Last week, the Ohio State Education Board unanimously voted to approve new
state science standards that, for the first time in the state's history, include
evolution. Intelligent Design creationism, which stresses the role of a creator
in establishing order in the natural world, will not be a part of the standards.
"The intent of this indicator does not mandate the teaching or testing
of Intelligent Design," read the final version of the Ohio standards.
The Dec. 10 vote ended a raging debate since January of this year on whether or not to include Intelligent Design creationism in the high school life and earth science curriculum. The Ohio Citizens for Science formed to fight changes proposed by the Science Excellence of All Ohioans group, which advocated teaching what they called alternative theories on the origins of life, including Intelligent Design.
In response to the state board's vote, the Science Excellence of All Ohioans group says: "While commending the State Board for substantially implementing the teach-the-controversy proposal, we also note that the language in the evolutionary theory sections is still problematic in numerous places The language calling for inclusion of evidence both for and against evolution could certainly be more specific. Also, we would prefer that more explicit protection be given to educators who choose to discuss alternatives to the theory of common descent."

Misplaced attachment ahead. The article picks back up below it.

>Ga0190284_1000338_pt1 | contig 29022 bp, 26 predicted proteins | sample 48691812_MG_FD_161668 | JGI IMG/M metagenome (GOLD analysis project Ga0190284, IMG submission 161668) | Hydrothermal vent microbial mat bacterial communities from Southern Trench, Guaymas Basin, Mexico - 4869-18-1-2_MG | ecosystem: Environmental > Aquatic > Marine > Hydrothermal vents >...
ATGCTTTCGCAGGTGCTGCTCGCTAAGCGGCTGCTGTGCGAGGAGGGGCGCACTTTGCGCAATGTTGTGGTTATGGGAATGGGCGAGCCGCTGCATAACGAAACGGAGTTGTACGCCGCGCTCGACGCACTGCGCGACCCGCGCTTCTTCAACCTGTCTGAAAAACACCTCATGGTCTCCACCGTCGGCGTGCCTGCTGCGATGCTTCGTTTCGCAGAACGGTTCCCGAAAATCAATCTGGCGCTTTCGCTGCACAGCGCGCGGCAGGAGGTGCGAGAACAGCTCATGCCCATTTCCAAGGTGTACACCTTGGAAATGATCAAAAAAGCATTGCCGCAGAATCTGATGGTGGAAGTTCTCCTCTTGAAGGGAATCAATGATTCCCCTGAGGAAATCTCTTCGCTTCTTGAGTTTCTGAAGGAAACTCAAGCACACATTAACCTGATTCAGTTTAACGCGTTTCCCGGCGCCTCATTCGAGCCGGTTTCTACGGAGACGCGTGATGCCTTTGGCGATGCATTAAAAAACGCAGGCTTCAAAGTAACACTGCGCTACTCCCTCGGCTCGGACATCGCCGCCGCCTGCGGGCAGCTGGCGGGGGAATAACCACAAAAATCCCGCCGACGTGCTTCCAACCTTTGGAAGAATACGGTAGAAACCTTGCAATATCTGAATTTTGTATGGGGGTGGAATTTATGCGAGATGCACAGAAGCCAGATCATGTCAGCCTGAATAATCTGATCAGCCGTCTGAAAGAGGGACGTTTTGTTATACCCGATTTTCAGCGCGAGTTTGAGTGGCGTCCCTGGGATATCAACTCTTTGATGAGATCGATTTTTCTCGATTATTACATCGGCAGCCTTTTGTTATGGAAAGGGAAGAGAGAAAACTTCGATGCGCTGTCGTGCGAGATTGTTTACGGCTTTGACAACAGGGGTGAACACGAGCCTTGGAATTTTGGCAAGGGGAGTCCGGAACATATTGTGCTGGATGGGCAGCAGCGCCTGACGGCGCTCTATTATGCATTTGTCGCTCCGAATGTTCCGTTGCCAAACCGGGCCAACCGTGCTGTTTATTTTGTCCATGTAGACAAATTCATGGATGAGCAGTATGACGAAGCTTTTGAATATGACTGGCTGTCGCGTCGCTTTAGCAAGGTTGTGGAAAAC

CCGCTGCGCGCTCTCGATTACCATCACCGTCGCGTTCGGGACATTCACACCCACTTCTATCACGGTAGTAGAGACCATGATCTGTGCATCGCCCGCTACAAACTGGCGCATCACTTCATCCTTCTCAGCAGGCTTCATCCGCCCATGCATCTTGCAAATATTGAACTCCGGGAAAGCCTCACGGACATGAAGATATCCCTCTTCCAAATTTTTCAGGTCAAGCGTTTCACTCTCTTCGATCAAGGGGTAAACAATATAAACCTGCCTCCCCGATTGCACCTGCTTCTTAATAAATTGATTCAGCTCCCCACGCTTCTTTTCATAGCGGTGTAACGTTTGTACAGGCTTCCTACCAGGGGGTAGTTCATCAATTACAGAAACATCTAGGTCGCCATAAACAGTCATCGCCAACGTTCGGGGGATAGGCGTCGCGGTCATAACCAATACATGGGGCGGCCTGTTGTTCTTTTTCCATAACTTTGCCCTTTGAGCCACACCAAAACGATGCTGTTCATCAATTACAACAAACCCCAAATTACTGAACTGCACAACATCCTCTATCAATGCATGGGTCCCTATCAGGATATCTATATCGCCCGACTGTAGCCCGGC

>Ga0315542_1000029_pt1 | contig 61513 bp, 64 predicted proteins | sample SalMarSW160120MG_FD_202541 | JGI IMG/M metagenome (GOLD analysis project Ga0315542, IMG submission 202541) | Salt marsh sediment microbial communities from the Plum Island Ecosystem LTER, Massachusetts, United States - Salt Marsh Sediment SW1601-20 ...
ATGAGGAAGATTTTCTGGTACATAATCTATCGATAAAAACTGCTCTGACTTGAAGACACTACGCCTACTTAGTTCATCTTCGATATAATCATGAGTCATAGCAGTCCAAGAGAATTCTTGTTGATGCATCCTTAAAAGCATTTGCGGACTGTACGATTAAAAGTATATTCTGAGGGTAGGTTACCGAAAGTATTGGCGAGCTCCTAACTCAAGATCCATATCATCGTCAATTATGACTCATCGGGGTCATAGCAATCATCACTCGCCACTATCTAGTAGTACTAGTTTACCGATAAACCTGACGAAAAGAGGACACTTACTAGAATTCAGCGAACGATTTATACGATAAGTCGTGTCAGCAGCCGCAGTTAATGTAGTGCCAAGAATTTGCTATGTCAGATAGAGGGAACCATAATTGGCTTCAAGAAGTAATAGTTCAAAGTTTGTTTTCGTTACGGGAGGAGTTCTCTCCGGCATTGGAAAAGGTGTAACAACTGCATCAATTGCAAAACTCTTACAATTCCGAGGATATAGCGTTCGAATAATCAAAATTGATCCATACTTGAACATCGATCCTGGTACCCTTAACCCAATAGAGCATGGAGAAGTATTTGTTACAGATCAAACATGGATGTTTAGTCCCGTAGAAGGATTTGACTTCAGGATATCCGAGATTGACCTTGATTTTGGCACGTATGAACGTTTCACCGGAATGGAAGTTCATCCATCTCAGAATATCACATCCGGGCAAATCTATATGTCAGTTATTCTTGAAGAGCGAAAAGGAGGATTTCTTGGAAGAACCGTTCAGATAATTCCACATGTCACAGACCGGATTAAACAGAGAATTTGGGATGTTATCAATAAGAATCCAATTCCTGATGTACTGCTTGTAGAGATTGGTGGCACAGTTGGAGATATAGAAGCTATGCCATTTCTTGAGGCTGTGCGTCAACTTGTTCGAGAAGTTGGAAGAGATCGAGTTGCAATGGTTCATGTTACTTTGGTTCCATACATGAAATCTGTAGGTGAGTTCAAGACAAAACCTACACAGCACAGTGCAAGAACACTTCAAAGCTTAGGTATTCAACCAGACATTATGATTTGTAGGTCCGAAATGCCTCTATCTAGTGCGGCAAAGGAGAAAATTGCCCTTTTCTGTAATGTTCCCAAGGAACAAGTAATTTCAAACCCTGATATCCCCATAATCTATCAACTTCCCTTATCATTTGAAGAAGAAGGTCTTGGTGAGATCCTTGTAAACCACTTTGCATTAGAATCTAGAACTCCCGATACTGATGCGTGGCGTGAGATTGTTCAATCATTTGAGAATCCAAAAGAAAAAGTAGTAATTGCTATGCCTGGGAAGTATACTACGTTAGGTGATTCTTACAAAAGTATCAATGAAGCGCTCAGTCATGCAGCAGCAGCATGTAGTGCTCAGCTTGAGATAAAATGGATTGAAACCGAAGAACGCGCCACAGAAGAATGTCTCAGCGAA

While item number 23 in the standards does encourage teachers to discuss interpretations of the patterns and processes behind evolution, it does not contest whether evolution took place. In an open letter to the Ohio Citizens for Science, Eugenie Scott of the National Center for Science Education writes, "The Ohio standards give your teachers a great shield to stand behind when parents harass them about teaching evolution and also a nice little cattle prod for those teachers who are reluctant to teach the e-word."
For more on the Ohio evolution vote, visit AGI Government Affair's Web site.
Lisa M. Pinsker